An acoustic buoy recently deployed by the Woods Hole Oceanographic Institution (WHOI) and WCS's (Wildlife Conservation Society) New York Aquarium is making its first near real-time detections of two rare great whale species in the New York Bight, including the highly endangered North Atlantic right whale.
On November 14th, the hi-tech buoy named "Melville" detected the telltale "up call" of the North Atlantic right whale, one of the world's highly endangered whale species that numbers only 500 individual animals. It is the second detection of a North Atlantic right whale made by the buoy since October 26th. The acoustic buoy made another rare find on October 31st with the detection of a sei whale, a species that grows up to 65 feet in length and is rarely observed in New York waters.
North Atlantic right whales are particularly vulnerable to getting hit by ships, so any information on the whereabouts of these animals along the coast is important. Researchers from WCS and WHOI report that the North Atlantic right whale detected on October 26th was outside of the New York Harbor Seasonal Management Area (SMA), one of a series of zones along the eastern seaboard established to protect the slow-swimming whales with boat speed restrictions during their migration periods. Vessel speed restrictions for the mid-Atlantic seasonal management areas—including the SMA in New York Bight—runs between November 1st and April 30th.
"Having the ability to detect North Atlantic right whales and other species rarely seen in New York waters is extremely important given their endangered status," said Dr. Howard Rosenbaum of WCS's Ocean Giants Program and co-lead of the WCS New York Aquarium-WHOI project. "In particular, our ability to detect North Atlantic right whales in this area near the shipping lanes but outside these seasonal management areas will hopefully help with efforts to safeguard this highly endangered species in the New York Bight."
"Ships are a significant hazard to whales in the New York region; the highest incidence of ship struck whales on the U.S. east coast occurs between the New York Bight and Chesapeake Bay. This new technology can help ships avoid lethal encounters with whales by alerting ship captains to the presence of the whales," said WHOI scientist Dr. Mark Baumgartner, developer of the whale detection software for the acoustic buoy and co-lead of the acoustic buoy project.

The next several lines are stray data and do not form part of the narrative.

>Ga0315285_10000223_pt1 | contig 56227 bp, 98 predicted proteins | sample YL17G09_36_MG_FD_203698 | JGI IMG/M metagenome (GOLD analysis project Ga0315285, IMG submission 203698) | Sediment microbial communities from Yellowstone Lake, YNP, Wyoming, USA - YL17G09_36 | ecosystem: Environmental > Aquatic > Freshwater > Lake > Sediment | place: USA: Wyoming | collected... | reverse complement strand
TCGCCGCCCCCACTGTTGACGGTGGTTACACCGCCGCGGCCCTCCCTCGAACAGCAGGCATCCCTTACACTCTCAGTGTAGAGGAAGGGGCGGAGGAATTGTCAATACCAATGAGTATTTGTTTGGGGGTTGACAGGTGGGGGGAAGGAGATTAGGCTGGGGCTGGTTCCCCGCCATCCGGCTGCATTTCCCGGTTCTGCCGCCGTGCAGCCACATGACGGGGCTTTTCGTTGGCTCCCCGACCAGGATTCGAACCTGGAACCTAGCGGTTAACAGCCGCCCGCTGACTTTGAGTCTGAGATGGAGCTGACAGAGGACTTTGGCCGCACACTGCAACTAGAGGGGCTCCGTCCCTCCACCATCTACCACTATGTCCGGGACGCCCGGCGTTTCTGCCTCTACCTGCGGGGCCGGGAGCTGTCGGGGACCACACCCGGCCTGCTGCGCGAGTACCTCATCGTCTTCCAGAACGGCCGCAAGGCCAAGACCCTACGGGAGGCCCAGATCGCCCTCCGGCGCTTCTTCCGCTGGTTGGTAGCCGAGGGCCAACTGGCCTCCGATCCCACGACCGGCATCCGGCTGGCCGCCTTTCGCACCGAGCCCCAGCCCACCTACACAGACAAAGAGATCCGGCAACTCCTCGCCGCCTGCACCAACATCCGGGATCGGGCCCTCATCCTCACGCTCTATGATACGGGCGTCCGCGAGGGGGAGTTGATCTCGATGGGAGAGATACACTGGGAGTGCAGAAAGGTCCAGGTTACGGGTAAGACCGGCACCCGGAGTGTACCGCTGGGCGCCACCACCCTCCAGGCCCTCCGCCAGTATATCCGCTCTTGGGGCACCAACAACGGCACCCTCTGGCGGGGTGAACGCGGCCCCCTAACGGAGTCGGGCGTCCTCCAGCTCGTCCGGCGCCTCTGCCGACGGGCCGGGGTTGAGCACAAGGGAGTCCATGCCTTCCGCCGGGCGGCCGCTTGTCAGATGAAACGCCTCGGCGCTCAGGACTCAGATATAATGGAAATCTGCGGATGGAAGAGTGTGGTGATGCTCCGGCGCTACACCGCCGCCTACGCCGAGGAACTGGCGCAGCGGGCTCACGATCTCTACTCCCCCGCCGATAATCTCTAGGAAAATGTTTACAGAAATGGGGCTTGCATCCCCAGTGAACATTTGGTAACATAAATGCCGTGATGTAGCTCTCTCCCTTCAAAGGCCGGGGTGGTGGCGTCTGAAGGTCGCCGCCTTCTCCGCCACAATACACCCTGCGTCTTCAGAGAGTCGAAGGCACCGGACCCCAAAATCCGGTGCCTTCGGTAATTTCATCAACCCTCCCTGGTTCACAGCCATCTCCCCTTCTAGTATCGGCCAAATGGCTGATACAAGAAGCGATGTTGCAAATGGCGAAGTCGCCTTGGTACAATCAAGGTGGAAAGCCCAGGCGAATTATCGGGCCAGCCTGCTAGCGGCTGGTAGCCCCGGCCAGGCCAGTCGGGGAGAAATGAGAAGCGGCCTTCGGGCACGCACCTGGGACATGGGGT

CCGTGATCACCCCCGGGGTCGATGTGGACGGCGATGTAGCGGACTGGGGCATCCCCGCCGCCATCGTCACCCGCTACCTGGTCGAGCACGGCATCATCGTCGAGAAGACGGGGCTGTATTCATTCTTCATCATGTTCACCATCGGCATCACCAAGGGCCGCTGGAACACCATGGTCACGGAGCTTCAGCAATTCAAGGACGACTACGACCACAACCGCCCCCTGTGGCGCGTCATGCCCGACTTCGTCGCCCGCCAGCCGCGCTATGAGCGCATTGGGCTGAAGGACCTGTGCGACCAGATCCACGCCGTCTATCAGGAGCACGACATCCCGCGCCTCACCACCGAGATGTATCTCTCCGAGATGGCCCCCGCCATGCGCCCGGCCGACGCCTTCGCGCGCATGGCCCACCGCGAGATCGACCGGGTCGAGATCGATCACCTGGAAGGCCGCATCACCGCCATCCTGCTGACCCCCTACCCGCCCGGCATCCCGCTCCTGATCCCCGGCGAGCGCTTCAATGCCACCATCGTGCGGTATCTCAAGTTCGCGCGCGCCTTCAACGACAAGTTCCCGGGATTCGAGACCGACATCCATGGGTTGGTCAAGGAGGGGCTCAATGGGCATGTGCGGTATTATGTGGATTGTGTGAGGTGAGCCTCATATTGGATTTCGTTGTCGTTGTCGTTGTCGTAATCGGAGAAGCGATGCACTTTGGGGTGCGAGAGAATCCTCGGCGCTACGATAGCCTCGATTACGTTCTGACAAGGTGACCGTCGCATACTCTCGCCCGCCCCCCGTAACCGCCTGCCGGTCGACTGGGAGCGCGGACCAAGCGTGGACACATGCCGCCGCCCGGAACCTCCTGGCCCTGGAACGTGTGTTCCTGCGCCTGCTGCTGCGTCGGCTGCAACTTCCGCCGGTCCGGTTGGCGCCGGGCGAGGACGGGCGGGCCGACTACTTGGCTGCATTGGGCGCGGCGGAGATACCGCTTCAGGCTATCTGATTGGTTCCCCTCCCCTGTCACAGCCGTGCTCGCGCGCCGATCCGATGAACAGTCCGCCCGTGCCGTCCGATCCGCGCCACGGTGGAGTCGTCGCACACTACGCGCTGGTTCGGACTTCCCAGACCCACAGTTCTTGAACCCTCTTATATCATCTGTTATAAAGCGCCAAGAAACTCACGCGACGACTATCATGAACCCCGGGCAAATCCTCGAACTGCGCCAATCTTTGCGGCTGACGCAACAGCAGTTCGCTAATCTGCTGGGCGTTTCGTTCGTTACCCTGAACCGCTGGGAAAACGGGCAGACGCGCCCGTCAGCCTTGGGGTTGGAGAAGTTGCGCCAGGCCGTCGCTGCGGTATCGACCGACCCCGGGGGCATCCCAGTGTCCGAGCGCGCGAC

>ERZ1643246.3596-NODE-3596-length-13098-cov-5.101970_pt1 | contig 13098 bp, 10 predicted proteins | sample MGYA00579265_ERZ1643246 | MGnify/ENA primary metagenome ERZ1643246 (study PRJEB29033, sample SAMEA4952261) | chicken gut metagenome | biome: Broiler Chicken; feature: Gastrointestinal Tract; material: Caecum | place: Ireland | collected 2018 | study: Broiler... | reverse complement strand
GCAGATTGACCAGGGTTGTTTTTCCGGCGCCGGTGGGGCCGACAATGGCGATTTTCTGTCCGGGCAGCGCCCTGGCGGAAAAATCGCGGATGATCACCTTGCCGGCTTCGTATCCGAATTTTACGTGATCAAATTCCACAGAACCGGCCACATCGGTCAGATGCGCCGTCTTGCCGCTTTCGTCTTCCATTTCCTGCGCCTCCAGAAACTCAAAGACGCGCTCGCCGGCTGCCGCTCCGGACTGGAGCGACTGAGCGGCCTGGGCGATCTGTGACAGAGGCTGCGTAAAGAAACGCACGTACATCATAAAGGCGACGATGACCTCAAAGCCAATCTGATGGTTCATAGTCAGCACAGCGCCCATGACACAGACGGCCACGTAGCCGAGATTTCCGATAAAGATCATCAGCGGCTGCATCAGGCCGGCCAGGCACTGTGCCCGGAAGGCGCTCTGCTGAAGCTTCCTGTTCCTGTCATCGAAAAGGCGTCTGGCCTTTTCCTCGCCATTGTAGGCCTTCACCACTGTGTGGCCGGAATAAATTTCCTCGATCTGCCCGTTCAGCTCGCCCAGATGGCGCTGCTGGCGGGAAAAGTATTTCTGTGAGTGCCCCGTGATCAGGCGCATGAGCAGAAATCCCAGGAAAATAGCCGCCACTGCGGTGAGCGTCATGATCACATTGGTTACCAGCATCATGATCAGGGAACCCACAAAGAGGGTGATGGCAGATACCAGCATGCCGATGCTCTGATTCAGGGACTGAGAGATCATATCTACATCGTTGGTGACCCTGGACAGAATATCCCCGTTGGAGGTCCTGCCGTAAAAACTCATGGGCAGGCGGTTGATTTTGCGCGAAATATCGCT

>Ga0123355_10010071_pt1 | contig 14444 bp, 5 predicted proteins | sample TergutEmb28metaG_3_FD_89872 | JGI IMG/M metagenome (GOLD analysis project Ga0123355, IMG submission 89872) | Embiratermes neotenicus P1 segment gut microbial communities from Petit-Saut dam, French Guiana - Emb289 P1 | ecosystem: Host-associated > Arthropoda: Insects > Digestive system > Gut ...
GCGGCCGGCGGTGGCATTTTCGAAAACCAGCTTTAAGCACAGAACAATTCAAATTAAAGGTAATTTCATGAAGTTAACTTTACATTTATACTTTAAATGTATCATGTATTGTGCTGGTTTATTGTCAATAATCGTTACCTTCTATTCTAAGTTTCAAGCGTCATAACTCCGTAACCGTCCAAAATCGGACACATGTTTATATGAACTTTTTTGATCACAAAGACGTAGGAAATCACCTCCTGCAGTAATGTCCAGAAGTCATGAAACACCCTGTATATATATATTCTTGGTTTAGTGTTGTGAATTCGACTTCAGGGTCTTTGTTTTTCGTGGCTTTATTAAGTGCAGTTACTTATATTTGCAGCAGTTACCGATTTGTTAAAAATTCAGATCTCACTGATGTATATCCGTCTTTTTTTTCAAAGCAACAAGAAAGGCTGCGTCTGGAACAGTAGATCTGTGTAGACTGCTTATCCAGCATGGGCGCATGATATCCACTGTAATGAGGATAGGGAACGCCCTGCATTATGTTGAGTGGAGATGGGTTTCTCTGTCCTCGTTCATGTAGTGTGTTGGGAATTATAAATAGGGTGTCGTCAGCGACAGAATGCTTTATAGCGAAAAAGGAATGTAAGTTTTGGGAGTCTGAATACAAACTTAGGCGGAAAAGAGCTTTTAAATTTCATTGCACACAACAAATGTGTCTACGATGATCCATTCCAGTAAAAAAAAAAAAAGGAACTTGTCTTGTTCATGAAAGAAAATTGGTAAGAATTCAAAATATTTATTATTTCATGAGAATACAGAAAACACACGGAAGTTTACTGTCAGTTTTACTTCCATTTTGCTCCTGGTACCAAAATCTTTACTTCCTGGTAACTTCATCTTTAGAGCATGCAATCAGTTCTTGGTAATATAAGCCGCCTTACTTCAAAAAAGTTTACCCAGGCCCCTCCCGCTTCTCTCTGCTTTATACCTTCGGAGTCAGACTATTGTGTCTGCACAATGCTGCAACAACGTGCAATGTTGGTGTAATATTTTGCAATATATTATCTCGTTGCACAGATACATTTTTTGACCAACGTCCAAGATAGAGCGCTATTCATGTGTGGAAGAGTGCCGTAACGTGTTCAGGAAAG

The North Atlantic right whale grows up to nearly 60 feet in length and is called the "right" whale because the first commercial whalers deemed it the best species to hunt. Consequently, this coastal whale was nearly wiped out by whaling fleets before receiving international protection in the 1930s. Recent research indicates that, despite modest population growth during the 2000's, the species is now in decline and its existence remains threatened by ship strikes and entanglement in fishing gear.
Sei whales are currently listed as "Endangered" on the IUCN's Red List and were also heavily exploited by commercial whaling fleets before becoming protected by federal and international laws. Little is known about this elusive giant, so any data on its presence in New York's coastal waters can help in management decisions. The WCS-New York Aquarium/WHOI research effort has now detected three whale species in New York Bight: the North Atlantic right whale, the sei whale, and the second largest animal on the planet, the fin whale. The acoustic buoy's most recent detection (made today—November 16th) was a fin whale, one of several detections of fin whales made since the buoy was deployed to its current location 22 miles south of Fire Island on July 23rd.
Information about sounds detected by the buoy, including whale vocalizations, are transmitted by satellite to computers in Baumgartner's laboratory in Woods Hole, Massachusetts. The data are analyzed by Julianne Gurnee of the NOAA Northeast Fisheries Science Center, a partner in the buoy project, and posted on a public website as well as through WCS's New York Aquarium as part of its Blue York Campaign.
The acoustic work by the WCS-New York Aquarium/WHOI complements previous acoustic research conducted by the Cornell's Bioacoustics Research Program, efforts by New York's Department of Environmental Conservation, along with collaborations with local NGOs such as the Coastal Research and Education Society of Long Island (CRESLI), Gotham Whale, and the Riverhead Foundation for Marine Research and Preservation.
"WCS is known for working to save elephants, tigers, and other threatened species around the world," said Jon Forrest Dohlin, Vice President and Director of WCS's New York Aquarium. "We're also doing important science right here in New York Bight by learning more about the North Atlantic right whale, one of the most endangered whales on the earth."
Explore further: First whale detected by newly deployed acoustic buoy in New York Bight